5 Types of Bad Conversationalists and How to Avoid Being One

By Davis Nguyen

April 6, 2015   •   Fact checked by Dumb Little Man

We have conversations every day, but not every conversation is equally pleasant.

There are people who can engage you in a conversation and make you feel so comfortable that you hope the conversation never ends. They get you to share things that you haven’t even told your best friends. Then there are people who engage you in a conversation and you look for the first opportunity to leave.


Who are these bad conversationalists and how can you avoid being one?

1. The Cell Phone Addict

The Cell Phone Addict never seems to be fully engaged in what you’re saying. He is constantly checking his phone. He hears the words you’re saying, but not the meaning you’re placing. As a result, he is unaware of all the clues you’re dropping about what would make for a fun conversation. Each time you catch him checking their phone, you feel the Cell Phone Addict values his Facebook notifications more than he values you.

What to do instead: If you know you have an important call coming in or another place to be, set an alarm and warn the person that you will have to leave so they aren’t surprised when you check your phone and have to take off. If you aren’t expecting an important call or message, there is no reason to be checking your notifications while you’re talking to someone else. If your house were on fire, your neighbors would be calling instead of texting you.

2. The Celebrity Hunter

Like the Cell Phone Addict, the Celebrity Hunter isn’t fully engaged in your conversation either. But instead of looking at their cell phone, they’re looking around to see who else is in the room. They’re looking for people they know or want to meet. Their actions make you feel as though you aren’t important enough to deserve their time.

What to do instead: If you have a habit of looking around to see who else is in the room, remove the temptation. Make the person you’re talking to feel like the only person in the room with you. Bill Clinton famously does this by looking the person he is talking to in their eyes and never darting his attention.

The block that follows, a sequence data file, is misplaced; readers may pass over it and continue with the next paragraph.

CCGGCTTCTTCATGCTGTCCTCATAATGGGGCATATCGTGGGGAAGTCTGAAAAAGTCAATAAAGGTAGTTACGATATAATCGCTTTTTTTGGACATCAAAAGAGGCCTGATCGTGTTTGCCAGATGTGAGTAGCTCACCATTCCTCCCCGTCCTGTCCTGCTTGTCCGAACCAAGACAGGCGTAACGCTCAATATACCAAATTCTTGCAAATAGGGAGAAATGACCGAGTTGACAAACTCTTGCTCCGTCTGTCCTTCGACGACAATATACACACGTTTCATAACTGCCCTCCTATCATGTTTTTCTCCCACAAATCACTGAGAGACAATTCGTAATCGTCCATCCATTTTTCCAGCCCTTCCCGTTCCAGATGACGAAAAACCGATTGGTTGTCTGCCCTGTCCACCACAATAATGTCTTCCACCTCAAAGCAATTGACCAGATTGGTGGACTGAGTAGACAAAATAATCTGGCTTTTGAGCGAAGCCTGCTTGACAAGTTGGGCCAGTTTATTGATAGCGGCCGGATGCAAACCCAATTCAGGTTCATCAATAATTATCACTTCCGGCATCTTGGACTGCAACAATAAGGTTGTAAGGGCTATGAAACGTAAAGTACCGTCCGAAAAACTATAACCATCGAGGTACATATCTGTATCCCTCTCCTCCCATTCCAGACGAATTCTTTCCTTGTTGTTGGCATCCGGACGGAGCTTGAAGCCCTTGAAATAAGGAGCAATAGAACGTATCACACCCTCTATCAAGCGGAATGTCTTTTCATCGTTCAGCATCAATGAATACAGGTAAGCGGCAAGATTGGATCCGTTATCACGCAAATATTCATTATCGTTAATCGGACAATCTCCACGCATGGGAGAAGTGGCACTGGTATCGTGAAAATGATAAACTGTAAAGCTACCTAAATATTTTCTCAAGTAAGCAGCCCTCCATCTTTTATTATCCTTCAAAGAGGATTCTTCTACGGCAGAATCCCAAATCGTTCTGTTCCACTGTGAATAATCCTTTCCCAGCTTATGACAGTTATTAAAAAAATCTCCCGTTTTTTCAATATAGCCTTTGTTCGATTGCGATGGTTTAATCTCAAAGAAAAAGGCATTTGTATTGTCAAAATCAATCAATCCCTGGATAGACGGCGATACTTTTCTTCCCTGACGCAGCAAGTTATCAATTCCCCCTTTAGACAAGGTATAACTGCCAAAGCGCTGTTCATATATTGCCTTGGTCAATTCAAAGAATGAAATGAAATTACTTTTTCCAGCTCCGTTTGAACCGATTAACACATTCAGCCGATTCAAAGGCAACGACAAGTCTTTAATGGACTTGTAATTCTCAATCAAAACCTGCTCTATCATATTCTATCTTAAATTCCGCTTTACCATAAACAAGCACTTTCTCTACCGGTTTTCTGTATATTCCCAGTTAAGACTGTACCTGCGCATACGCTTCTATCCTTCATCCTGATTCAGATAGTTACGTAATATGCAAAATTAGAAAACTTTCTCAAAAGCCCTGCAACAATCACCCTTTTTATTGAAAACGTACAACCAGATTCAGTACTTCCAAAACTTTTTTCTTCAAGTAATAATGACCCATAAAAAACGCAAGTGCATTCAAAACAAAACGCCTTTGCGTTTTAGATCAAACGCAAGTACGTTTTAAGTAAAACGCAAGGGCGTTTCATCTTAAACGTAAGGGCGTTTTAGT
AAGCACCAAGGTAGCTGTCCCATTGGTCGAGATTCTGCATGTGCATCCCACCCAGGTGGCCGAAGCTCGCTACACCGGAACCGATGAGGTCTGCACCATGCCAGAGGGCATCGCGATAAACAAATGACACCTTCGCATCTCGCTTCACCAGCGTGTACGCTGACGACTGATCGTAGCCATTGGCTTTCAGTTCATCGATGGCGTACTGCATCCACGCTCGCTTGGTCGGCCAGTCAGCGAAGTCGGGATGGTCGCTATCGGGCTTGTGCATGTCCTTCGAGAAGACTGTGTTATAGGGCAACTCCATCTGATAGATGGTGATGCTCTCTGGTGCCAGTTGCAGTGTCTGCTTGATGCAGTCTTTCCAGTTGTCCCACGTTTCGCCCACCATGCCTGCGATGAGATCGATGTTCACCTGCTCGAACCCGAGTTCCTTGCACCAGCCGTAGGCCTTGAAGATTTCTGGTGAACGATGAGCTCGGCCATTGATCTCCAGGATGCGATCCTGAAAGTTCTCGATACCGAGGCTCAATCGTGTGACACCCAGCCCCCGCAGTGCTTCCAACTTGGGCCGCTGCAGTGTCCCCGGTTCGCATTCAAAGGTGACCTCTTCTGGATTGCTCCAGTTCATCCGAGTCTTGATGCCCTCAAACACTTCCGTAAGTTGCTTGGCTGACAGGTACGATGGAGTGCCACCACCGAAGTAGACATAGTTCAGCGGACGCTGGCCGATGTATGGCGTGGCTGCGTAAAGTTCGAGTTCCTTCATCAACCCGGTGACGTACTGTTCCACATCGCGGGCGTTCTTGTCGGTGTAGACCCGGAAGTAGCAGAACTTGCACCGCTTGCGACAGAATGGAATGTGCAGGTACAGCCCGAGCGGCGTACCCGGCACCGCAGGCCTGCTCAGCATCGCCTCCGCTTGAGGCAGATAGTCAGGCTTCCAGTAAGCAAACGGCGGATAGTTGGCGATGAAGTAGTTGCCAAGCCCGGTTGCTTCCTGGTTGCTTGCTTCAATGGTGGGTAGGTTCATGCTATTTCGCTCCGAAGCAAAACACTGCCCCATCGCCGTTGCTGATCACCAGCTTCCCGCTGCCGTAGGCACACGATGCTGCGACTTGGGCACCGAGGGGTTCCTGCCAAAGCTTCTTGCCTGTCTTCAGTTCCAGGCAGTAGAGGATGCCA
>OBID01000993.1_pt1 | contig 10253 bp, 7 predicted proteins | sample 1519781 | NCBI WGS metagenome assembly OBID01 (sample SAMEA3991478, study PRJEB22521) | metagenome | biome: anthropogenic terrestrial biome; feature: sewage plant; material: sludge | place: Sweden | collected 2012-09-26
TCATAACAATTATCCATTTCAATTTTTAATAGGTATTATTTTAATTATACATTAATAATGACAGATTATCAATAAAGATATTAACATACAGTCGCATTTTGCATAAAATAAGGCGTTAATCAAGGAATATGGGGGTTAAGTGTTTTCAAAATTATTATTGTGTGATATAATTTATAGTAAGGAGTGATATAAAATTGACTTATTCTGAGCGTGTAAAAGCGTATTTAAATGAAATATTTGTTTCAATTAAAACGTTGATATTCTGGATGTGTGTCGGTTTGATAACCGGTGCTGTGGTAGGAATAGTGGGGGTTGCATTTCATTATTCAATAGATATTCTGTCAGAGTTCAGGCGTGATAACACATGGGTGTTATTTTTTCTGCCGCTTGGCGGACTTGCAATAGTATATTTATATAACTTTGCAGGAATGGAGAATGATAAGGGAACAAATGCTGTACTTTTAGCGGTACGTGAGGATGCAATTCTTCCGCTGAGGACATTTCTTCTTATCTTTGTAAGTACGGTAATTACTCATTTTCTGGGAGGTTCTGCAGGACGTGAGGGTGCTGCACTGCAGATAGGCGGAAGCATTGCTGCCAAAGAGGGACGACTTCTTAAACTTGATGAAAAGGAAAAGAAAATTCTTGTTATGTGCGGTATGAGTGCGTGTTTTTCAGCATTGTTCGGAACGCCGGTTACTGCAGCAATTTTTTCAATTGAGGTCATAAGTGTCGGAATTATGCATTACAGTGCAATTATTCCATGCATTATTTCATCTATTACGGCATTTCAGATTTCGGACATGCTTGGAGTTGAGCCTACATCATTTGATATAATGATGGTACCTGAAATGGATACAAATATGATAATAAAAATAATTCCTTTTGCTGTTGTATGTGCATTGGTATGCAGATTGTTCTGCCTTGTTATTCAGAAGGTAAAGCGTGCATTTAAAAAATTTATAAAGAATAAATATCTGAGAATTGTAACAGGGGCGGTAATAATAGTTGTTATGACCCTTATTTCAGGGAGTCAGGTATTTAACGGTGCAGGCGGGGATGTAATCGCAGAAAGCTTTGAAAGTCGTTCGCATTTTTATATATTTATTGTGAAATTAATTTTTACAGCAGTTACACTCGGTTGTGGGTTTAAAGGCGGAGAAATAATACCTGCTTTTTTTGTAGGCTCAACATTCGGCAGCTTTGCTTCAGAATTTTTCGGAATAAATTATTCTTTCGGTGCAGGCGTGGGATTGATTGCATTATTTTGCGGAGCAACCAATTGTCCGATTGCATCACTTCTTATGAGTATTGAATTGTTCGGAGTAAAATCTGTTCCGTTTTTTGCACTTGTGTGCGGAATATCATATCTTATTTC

3. The Nervous Defendant

The Nervous Defendant feels everything he says will be judged. As a result, he doesn’t say much because he is afraid what he says might be interpreted differently than he intended. He doesn’t want to be judged as socially awkward so he chooses to remain silent even if he has something interesting to say.

What to do instead: When you have something you want to say, ask yourself, “will what I’m going to say make the other person feel uncomfortable?” If the answer is no, you have nothing to fear.

4. The “Not Sure What To Say” Type

This person knows that being genuinely interested in the other person is what she has to do to be a good conversationalist, but where she gets stuck is when the other person begins to talk about his interests and she doesn’t quite understand the jargon or level of detail. Instead of asking questions and risk appearing dumb, she goes along with the conversation, says some filler words, and lets the other person talk, as she gets more and more lost.

What to do instead: Walk into each conversation as a 5-year old would. When a 5-year old doesn’t understand something, she asks questions. She isn’t afraid that the other person will look down on her; in fact, the other person is delighted to explain something they are into to someone who is genuinely interested.

5. The Show-off

The Show-off wants you to know how awesome he is. He takes every opportunity in the conversation to share a story about something great he has done. He might not always look to “up one” you, but he does make sure you know his past. The conversation feels like an interview where the Show-off is trying to convince you of how awesome he is.

What to do instead: How do you feel when others ask you about your accomplishments and want to listen to your stories? Pretty good, huh? Imagine how good the other person would feel if you allowed her to talk about herself. As Confucius taught his disciples, “Don’t worry that other people don’t know your merits; worry that you don’t know theirs.”

What other conversation habits have turned you off?

Davis Nguyen

Davis is a senior at Yale. When not in class, Davis is reaching out to people who inspire him. If you could have lunch with anyone, who would it be? Davis shows you how at Click With Anyone.

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